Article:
Description coming soon.
Zorka Wollny creates acoustic compositions for institutions, factories and empty buildings. Her works inhabit a space between art, theatre and contemporary music, and are always closely connected to the historic and functional context of specific architectural sites. Wollny’s collaborative production style often involves public rehearsals and workshops in which she creates structures of cooperation with individuals as well as groups and communities, such as composers, students, actors and activists. In one of her most recent works, “Unmögliche Oper” (2017), she involved several choirs and citizens of the German town Oldenburg in an exploration of the voice as a tool of expression and public debate. “Order” (2015) was composed for the Teutonic Castle in Swiecie, Poland, a 15-person volunteer choir, three percussionists and electronics. In "Ophelias. Iconography of Madness" (2012), presented at the Museum of Art in Łódź, Wollny staged a performance of eleven actresses, representing the figure of Ophelia as depicted in several historical theater productions of Shakespeare’s Hamlet. In "Oratorio for Orchestra and Warsaw Citizens Choir" (2011), developed for the Warsaw Autumn international festival of contemporary music, Wollny devised a concentrated, polyphonic manifestation in the city centre of Warsaw, that was produced in collaboration with NGO’s and the Warsaw Philharmonic Orchestra and is based on the political manifestos and agendas of the participating activists.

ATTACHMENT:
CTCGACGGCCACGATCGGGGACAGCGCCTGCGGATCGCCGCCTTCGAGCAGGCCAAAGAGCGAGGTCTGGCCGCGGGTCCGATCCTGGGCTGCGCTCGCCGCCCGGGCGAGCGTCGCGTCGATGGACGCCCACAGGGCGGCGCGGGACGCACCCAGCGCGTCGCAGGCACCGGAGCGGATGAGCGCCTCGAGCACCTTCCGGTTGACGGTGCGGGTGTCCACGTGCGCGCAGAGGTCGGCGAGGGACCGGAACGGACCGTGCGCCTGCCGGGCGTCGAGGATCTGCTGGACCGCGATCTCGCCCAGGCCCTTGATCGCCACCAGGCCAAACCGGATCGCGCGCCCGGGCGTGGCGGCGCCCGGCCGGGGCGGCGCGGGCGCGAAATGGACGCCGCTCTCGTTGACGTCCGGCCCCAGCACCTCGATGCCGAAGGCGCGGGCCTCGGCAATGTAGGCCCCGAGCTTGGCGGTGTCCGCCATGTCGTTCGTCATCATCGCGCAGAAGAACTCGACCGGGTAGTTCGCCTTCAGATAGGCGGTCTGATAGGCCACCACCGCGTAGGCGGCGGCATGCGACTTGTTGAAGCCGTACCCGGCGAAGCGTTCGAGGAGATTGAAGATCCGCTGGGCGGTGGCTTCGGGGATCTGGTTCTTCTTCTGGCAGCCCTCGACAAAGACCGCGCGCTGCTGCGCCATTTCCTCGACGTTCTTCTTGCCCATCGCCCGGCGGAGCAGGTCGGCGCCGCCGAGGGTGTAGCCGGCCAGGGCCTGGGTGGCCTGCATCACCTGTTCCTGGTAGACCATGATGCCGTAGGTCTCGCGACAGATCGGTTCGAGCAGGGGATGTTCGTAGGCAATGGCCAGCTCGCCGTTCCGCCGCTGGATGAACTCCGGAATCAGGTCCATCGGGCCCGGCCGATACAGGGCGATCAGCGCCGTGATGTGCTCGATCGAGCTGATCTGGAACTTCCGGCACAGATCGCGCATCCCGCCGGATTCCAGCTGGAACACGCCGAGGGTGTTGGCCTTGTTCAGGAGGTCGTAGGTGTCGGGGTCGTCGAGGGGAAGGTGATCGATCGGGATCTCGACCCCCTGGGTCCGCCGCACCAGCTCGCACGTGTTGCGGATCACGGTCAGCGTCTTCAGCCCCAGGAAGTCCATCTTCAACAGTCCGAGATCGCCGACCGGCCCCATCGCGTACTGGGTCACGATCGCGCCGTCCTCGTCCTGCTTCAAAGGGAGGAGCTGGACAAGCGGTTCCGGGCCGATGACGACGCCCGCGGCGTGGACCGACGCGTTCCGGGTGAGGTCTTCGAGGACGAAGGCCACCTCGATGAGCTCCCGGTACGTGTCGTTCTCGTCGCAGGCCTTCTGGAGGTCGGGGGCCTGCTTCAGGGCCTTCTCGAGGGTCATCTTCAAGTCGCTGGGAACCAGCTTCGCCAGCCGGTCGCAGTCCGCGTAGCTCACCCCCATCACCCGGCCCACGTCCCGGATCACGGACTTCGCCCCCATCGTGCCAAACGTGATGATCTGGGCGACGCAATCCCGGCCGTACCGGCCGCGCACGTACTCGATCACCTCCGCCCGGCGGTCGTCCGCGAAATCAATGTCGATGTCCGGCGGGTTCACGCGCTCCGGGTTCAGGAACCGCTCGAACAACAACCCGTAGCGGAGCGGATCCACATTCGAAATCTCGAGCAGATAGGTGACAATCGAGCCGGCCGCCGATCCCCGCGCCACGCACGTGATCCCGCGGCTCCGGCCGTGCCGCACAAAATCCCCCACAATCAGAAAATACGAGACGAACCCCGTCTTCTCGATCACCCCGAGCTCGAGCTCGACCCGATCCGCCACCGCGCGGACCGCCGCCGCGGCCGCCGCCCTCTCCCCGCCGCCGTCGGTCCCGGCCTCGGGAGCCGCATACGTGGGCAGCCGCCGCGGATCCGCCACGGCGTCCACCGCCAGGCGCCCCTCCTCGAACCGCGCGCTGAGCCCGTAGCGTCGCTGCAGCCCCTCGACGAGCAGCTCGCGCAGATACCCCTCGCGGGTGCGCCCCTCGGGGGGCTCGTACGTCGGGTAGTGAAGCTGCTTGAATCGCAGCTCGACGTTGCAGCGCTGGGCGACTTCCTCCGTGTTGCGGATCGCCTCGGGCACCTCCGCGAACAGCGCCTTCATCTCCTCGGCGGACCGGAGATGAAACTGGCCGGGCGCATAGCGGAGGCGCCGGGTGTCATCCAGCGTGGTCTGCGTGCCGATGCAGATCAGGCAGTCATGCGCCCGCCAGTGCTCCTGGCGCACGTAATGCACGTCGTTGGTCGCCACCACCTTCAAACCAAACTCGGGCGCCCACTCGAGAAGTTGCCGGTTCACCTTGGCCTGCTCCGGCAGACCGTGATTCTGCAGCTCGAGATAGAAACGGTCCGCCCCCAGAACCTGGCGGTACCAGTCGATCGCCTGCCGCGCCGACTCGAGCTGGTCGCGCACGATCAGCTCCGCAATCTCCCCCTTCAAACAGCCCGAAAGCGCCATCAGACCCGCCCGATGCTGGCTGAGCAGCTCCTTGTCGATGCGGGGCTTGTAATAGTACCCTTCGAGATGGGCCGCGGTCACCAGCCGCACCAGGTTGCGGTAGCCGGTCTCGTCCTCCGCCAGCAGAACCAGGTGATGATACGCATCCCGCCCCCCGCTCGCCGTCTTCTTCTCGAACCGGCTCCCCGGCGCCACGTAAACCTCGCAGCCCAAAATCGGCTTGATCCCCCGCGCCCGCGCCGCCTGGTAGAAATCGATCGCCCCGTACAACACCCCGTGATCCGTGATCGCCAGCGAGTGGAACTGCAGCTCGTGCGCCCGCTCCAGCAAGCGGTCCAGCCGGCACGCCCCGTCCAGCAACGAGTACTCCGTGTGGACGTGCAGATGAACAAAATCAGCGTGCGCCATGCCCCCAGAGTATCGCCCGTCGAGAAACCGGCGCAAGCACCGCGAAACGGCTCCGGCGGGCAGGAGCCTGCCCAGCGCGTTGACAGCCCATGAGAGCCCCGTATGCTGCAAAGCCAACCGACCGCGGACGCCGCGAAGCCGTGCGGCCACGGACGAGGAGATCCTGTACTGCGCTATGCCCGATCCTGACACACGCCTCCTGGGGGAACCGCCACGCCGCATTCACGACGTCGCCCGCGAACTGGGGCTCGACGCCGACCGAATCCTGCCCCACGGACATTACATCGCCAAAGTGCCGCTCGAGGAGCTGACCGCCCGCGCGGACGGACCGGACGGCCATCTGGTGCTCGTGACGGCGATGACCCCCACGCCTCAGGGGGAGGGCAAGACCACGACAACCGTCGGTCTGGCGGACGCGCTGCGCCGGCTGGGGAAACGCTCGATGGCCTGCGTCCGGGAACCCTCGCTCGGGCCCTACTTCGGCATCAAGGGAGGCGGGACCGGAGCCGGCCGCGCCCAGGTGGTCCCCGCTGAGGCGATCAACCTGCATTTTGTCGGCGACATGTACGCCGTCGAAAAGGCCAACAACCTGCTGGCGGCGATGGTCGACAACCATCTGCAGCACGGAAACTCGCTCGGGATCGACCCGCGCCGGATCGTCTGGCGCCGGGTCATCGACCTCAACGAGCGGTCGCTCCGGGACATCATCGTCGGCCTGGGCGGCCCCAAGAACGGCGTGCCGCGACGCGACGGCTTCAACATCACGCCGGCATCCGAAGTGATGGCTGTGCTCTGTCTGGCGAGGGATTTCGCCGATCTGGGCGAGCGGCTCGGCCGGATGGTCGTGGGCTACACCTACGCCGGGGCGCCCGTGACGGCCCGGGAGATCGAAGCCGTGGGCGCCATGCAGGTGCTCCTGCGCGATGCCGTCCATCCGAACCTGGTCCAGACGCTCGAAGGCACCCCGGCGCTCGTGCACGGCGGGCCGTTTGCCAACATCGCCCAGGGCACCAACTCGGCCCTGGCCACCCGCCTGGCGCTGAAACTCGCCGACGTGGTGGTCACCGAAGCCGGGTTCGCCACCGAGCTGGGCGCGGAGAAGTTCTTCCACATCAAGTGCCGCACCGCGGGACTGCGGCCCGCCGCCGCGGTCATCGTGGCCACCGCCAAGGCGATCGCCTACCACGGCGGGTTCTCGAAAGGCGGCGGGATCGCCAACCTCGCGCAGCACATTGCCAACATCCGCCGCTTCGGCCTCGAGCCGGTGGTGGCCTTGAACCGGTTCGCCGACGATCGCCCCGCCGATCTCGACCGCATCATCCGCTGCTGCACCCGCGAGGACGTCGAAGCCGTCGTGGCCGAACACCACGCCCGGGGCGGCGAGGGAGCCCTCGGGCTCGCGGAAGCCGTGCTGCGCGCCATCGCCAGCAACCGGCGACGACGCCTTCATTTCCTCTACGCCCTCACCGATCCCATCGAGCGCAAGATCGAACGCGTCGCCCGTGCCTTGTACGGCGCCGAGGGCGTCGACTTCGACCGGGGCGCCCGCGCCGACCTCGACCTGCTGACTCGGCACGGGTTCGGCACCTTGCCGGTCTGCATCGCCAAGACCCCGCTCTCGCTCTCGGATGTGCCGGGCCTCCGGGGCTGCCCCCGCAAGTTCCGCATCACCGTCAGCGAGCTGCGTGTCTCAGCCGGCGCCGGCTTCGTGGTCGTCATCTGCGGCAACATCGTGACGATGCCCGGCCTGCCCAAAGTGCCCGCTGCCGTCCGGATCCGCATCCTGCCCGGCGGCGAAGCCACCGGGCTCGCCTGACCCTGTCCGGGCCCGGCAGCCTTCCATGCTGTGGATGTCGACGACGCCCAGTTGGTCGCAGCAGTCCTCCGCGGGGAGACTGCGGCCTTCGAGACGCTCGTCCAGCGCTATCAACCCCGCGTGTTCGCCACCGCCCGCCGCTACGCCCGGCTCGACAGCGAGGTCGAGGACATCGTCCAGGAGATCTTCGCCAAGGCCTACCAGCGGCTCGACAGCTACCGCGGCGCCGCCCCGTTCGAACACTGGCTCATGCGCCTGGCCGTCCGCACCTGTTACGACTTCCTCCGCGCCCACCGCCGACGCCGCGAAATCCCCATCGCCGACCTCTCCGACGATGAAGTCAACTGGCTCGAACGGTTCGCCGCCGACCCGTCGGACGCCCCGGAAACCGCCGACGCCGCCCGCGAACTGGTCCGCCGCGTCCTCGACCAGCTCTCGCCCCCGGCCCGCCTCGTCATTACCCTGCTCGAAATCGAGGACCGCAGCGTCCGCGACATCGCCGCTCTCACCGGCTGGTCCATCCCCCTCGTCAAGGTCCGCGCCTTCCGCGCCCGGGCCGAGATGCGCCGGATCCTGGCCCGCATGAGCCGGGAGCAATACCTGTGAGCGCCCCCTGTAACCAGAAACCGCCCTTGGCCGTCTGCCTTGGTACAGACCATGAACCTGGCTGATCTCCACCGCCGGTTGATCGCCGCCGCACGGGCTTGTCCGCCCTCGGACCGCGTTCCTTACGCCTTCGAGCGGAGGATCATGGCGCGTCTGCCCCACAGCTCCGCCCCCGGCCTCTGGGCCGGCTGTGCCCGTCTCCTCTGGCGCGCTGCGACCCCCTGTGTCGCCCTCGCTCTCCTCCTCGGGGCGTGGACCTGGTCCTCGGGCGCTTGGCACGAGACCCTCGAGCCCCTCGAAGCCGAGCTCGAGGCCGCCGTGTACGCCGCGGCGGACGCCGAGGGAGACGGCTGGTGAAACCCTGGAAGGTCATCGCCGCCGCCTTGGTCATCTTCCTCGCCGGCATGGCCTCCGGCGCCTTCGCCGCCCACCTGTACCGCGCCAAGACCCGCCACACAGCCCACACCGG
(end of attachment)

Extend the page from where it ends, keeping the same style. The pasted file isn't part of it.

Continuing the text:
Andrzej Wasilewski construes electronic objects/installations, creates video-generated and painted images and designs, and records sounds. In the past 15 years of his creative work, he has built dozens of complex objects and electrical installations, from classic DIY structures to primitive creations to internet-derived models to programmable digital design. In his work, Wasilewski makes sure to escape the trap of new-toy fascination; instead, he always tries to address the critical aspect of prosthetic technology, thereby giving it a more universal significance as a carrier of content. His realisations touch on the issues of selfishness and narcissism, the creation of cultural fetishes, and seduction by artificial and fictional icons. He documents processes of destruction and observes the passage of time. He is interested in the undesirable, embarrassing side of life, exclusion and provinciality. He uses electronic devices: motion sensors, photocells, control microchips, LCDs and LEDs, oscilloscopes, as well as wailing or humming devices, or those generating subliminal sounds not received by the human ear but registered in the subconscious. Recently, he has constructed high-voltage objects based on the inventions of Nikola Tesla.